But we’re not cynical here. No, we choose to believe that NOM is bravely marching forward to make tangible change at Target and that some day they just might have enough signatures to scare the retail giant. Maybe, just maybe, if they keep at it, Target’s response to NOM’s protest might not be to increase gay visibility in their marketing.

So buck up, Brian Brown. Maybe you’ll be relevant again in the US some day. And if not, you can always learn Russian.

Is Arizona Next?

Jim Burroway

September 16th, 2014

Last Friday, Federal District Court Judge John W. Sedwick issued a partial ruling which ordered the state to recognize a gay couple’s marriage after one of the partners died last summer. The state is now required to list the couple as having been married on the death certificate.

The case involves more than a dozen gay and lesbian couples seeking to overturn Arizona’s ban on same-sex marriage, and a ruling on the larger issue hasn’t come down. But Lyle Denniston at SCOTUSBlog thinks this early ruling tells us that Judge Sedwick is about to strike Arizona’s ban:

Judge Sedwick, who usually sits in Anchorage, Alaska, but is doing temporary duty to handle civil cases in Phoenix, cited a string of other federal court rulings striking down state prohibitions on same -sex marriage, and he commented on “the absence of any persuasive case law to the contrary.” He then added that the surviving partner in this case “is likely to prevail” in his challenge before the judge.

Because that claim is part of a broader case before the judge, involving one lawsuit filed in January and a separate case filed in March and proceeding jointly before him, his remarks were a strong indication that a 2008 state constitutional amendment and two state laws against same-sex marriage probably are going to be nullified.

A huge factor weighing against Arizona’s ban is that it is in the Ninth Circuit, which requires the more demanding “heightened scrutiny” test. Judge Sedwick has already denied the state’s claim that it doesn’t apply for this case in last week’s ruling.

Croatia gets first civil union

Timothy Kincaid

September 6th, 2014

Croatian coast

Last December, the populace of Croatia, a very Catholic nation, voted to limit marriage to opposite sex couples. But in July the legislature passed a bill creating civil unions, providing same sex couples with nearly all the same rights as marriage.

Now the first such civil union has been conducted. (rtl)

Le premier couple gay s’est uni en Croatie en vertu d’une loi adoptée à la mi-juillet qui aligne les droits des unions homosexuelles et hétérosexuelles, sauf en matière d’adoption des enfants, a annoncé un groupe de défense des droits des homosexuels.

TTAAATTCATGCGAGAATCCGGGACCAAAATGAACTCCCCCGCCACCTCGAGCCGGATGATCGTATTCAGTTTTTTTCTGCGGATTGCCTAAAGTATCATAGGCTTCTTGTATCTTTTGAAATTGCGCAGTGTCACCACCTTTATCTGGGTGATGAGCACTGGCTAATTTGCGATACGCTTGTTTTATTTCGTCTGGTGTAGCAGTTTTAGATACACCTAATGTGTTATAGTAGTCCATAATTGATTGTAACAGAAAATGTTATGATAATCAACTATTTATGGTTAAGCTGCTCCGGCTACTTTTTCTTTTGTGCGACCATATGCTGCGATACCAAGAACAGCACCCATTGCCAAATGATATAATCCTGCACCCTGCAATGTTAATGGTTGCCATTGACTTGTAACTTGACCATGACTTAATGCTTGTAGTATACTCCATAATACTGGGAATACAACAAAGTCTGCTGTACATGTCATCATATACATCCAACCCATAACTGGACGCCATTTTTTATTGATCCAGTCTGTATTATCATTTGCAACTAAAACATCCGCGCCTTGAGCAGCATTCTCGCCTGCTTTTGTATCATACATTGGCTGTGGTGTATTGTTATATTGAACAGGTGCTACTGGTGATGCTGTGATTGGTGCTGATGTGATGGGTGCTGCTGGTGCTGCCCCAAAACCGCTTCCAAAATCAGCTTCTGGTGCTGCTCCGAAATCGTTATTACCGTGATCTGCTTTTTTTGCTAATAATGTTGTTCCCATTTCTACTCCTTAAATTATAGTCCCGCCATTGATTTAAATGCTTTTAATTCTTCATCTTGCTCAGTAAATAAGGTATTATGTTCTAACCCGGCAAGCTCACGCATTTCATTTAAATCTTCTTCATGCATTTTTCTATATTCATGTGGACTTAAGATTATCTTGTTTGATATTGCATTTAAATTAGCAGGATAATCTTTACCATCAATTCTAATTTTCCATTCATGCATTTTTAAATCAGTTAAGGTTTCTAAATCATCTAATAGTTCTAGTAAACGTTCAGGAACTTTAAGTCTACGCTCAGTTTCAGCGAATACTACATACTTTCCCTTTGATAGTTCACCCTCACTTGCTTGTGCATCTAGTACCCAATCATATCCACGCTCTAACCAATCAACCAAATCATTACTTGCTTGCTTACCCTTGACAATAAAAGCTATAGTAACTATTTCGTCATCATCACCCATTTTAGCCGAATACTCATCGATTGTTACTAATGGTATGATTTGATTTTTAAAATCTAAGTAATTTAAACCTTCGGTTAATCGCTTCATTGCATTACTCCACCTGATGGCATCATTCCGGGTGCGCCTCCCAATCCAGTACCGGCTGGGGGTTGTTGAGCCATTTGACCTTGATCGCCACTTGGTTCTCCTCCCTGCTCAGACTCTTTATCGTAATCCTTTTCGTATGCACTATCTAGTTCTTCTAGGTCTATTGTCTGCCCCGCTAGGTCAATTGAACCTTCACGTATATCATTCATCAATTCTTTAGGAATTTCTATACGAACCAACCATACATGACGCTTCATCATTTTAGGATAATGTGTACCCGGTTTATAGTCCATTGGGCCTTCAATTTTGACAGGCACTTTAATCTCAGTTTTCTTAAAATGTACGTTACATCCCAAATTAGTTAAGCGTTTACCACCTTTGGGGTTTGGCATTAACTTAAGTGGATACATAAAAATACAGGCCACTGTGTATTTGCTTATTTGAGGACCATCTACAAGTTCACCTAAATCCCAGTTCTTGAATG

“Ce soir, une page de l’histoire a été écrite à Zagreb (…) la première union civile a été conclue”, a annoncé tard vendredi 5 septembre le groupe de défense des droits des homosexuels Pride sur sa page Facebook. “Bonne chance et meilleurs voeux aux mariés”, a ajouté Pride sans fournir de précisions, à l’exception d’une photocopie partielle du document scellant l’union.

Google Translate:

The first gay couple is united in Croatia under a law passed in mid-July that aligns the rights of homosexual and heterosexual , except in the Adoption of Children, said a group of Advocacy homosexuals.

“Tonight, a page of history was written in Zagreb (…) the first civil union was completed,” announced late Friday, 5 September the advocacy group for gay rights Pride on his Facebook page . ” Good luck and best wishes to the married , “he added without elaborating Pride, with the exception of a partial photocopy of sealing the union.

Joan Rivers (1933-2014)

Jim Burroway

September 5th, 2014

Two years ago, she wrote for the Hollywood Reporter a great look back at her career, how tough it was being a lone woman comic in a man’s world, how Johnny Carson made her a star and broke her heart, and the importance of truth and authenticity in comedy. She also added this advice for other women comics:

Ignore aging: Comedy is the one place it doesn’t matter. It matters in singing because the voice goes. It matters certainly in acting because you’re no longer the sexpot. But in comedy, if you can tell a joke, they will gather around your deathbed. If you’re funny, you’re funny. Isn’t that wonderful?

It is. We will miss you.

That’s Entertainment!

Rob Tisinai

September 4th, 2014

Court decisions on marriage can be inspiring, lovely, even wry, but they’re rarely laugh-out-loud funny. The 7th Circuit’s decision on Indiana and Wisconsin is an exception.